Visitors not only have the opportunity to come face-to-face with Lucy, but also meet with the earliest known members of our own species, Homo sapiens, who lived almost 200,000 years ago in what is now Ethiopia. Other important paleoanthropological discoveries, also represented complete the current account of human evolution, as known to scientists today.

This musical instrument, consisting of a U-shaped metal frame and metal rings on moveable cross bars, has a history extending back to ancient Egypt. It is still used in the Egyptian Coptic Church and the Ethiopian Orthodox Church. Photo by Thomas R. DuBrock

In addition to the other fascinating fossils and stunning artifacts in the exhibition, newly famed Ida is on display along with Lucy. Officially called Darwinius masillae, this 47 million-year-old fossil is almost-unbelievably well-preserved, providing a window into our primate past - when the key adaptations of opposable thumb and big toe had just evolved. One can explore the Ida fossil with Dr. Robert Bakker, HMNS visiting curator of paleontology, by watching a fascinating and highly informative video.

Ethiopia’s Future:

Ethiopia with more than 80 ethnic groups, each with their own language, is a model of tolerance and co-existence between these diverse groups. With strong, Judaic, Christianity and Islam religious ties; the legend of Queen Sheba and King Solomon continues to influences Ethiopian traditions.

Gondar, located north of Lake Tana in northern Ethiopia, is known for its castles. These structures served as palaces for Ethiopian emperors during the 17th and 18th centuries. Image courtesy of the Houston Museum of Natural Science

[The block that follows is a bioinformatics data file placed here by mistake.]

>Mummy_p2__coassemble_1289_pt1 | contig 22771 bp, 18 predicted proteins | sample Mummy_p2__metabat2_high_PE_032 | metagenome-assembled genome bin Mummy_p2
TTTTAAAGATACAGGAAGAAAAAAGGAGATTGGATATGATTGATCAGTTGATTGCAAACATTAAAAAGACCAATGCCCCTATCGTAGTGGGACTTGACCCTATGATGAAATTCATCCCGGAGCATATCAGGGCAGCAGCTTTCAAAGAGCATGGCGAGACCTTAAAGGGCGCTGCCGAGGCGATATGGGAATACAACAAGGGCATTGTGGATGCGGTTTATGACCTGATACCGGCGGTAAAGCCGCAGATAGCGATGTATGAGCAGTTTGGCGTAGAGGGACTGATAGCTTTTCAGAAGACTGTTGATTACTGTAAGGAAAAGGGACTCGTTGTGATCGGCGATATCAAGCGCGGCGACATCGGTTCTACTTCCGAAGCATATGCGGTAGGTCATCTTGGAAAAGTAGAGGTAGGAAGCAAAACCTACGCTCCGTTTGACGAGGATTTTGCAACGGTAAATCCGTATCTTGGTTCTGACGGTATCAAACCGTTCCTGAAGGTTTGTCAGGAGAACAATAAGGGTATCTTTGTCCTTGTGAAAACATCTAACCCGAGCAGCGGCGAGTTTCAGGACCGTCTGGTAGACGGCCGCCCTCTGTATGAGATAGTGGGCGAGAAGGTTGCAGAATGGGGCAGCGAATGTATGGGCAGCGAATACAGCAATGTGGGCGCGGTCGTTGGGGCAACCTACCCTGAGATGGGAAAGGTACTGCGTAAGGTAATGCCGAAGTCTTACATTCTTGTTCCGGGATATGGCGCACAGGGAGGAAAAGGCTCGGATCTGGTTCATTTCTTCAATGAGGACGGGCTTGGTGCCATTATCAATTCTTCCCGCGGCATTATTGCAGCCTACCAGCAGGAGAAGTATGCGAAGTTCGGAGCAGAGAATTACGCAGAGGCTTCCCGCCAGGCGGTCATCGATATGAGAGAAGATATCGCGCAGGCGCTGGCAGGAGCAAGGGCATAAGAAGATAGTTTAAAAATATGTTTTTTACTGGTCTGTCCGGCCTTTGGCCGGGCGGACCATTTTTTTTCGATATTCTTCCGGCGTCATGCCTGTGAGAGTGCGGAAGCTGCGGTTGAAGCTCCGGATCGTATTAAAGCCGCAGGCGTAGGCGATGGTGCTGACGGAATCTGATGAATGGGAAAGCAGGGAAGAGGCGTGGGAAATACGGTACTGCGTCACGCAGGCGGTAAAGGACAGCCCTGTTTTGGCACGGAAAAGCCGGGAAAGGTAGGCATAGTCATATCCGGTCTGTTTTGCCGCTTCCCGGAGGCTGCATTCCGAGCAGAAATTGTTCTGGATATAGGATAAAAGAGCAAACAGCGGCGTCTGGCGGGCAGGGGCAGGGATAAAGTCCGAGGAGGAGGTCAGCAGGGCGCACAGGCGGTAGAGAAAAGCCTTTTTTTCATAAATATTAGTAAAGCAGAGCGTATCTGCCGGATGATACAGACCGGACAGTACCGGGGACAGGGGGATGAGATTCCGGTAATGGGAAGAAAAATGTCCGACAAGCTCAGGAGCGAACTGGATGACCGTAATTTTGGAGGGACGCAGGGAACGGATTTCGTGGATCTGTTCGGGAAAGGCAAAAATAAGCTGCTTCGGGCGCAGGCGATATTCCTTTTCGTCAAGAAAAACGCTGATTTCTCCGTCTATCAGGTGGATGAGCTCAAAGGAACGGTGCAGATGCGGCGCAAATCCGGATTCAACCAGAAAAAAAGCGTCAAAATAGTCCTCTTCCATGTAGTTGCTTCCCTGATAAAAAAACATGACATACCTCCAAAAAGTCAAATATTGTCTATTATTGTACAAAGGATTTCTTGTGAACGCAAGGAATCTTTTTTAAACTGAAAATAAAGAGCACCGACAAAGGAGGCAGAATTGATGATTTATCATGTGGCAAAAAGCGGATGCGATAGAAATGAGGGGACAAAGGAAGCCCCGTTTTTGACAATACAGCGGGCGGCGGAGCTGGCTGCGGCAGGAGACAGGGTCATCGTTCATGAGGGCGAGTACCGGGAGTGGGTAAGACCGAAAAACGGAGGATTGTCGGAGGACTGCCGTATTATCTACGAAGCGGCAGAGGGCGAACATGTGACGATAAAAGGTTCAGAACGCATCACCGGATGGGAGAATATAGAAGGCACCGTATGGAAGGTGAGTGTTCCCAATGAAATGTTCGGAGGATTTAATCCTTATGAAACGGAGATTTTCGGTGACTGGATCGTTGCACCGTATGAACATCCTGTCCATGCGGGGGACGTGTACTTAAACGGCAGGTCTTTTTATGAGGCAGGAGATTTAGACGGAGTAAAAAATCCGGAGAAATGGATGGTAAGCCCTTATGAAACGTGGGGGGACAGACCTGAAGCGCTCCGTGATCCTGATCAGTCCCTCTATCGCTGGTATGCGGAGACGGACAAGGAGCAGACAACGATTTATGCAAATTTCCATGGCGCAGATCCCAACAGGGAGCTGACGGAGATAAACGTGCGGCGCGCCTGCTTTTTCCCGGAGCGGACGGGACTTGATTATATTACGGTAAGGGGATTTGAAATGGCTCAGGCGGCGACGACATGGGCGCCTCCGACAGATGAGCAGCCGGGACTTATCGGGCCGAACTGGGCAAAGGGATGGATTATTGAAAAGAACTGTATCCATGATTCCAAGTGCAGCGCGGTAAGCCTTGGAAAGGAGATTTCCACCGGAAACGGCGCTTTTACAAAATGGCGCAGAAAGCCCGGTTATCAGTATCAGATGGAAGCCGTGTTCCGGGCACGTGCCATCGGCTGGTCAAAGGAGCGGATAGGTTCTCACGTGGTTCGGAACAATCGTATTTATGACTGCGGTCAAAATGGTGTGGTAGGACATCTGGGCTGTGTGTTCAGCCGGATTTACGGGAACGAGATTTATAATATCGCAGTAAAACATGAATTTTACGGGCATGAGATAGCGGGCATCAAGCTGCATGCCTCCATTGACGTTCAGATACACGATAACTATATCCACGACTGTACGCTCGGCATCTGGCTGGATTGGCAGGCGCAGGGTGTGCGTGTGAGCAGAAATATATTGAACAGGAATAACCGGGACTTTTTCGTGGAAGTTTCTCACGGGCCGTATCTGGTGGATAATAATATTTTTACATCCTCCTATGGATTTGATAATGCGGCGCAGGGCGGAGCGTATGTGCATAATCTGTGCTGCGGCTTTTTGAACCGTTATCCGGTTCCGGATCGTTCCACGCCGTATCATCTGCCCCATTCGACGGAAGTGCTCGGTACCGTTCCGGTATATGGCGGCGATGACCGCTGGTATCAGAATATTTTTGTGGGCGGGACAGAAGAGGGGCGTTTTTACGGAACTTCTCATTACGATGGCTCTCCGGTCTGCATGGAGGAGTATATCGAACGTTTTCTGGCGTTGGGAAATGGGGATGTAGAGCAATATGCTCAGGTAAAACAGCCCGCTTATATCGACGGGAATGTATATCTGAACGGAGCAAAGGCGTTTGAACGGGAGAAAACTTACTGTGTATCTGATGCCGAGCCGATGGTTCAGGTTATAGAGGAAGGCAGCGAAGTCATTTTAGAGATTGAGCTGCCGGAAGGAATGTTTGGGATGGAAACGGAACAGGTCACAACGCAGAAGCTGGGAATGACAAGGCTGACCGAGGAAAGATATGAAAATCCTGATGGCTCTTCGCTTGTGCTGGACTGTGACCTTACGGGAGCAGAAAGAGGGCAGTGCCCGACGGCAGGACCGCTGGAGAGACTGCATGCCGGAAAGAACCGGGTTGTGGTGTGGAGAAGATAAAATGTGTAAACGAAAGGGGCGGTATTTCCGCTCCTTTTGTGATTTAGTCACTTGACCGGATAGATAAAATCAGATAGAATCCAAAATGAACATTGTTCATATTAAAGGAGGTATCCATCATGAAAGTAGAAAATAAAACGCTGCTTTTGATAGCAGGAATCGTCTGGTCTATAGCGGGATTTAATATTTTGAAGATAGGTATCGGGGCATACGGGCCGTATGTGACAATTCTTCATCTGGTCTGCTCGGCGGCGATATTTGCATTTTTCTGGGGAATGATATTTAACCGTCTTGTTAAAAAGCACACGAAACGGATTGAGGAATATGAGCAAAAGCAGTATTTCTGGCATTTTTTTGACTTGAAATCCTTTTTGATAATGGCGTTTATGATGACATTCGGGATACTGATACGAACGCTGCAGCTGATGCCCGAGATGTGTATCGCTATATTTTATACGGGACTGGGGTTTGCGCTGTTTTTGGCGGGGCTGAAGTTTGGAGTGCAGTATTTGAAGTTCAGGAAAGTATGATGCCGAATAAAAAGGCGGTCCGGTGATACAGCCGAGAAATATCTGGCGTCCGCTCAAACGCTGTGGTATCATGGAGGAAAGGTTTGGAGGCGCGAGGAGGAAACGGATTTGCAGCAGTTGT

The future of Ethiopia is very promising. Ethiopia, the only country in Africa that has never been a colony of another state, remains independent in its thinking, but conscious of its need for dependence on the world in order to evolve into a democratic nation.

Dr. Donald Johanson, discoverer of Lucy, doing research in the field. Photograph courtesy of Dr. Johanson

According to my host for the tour, Reta Alemu Nega, Minister Counselor for the Permanent Mission of Ethiopia,: “We are 77,000,000 people on the right path to development … our goal is to alleviate poverty, improve our health care and raise our levels of education. In the past 10 years, the number of universities has increased from 3 to 31. My government is doing its best to develop our economy . . . and increase investments, exports and tourism”.

Ethiopia through the ages

The Hidden Treasures of Ethiopia Exhibition, with its wealth of fascinating and engaging artifacts, is enriching New York’s dynamic and unsurpassed cultural landscape. It is also an impressive “ Ambassador of Good Will”, and an integral part of an African nation’s efforts to build a democratic system and enhance their image throughout the world.

Emperor Haile Selassie, last Emperor of Ethiopia

“Over the past decade, wondrous exhibitions traveling the United States have bypassed New York time and again simply because no venue existed to host them,” said James Sanna, President and Executive Producer of Running Subway Productions. Discovery Times Square Exposition Center creates a new world-class home in New York for great exhibitions with the debut of its first exhibition.

Mural wall of apes

This NOT TO BE MISSED treasure, on display through Oct. 25, 2009 at Discovery Times Square, 226 West 44th Street, will change your life . . . and how you perceive life. Lucy’s Story is my story . . . and your story. The mysteries of mankind, revealed and unraveled in this compelling journey back in time, will leave you pondering the controversial question “are we are all descendants of Lucy”?

A replica of Lucy’s skeleton. When Lucy was discovered in 1974, she was the oldest and most complete human ancestor known. Image courtesy of the Houston Museum of Natural Science

The Legacy of Lucy Exhibition will travel to other cities at the conclusion of its New York showing.

Tickets for “ The Legacy of Lucy Exhibit” can be purchased at the box office, or from: www.ticketmaster.com

For more on Ethiopia:  www.seeethiopia.com

Ethiopian Airlines, the flagship carrier, has over the past 60 years, become one of the continent’s leading carriers, serving 53 International destinations. Ethiopian Airlines Journeys has just launched a brand new exciting “ Lucy’s Legacy Tour”, to celebrate the world’s most celebrated ancestor, with non-stop service from Washington, D.C. and connecting flights throughout the USA.

Ethiopian Airlines

For more info on Ethiopian Airlines and the “ Legacy of Lucy Tour”: http://www.ethiopianairlines.com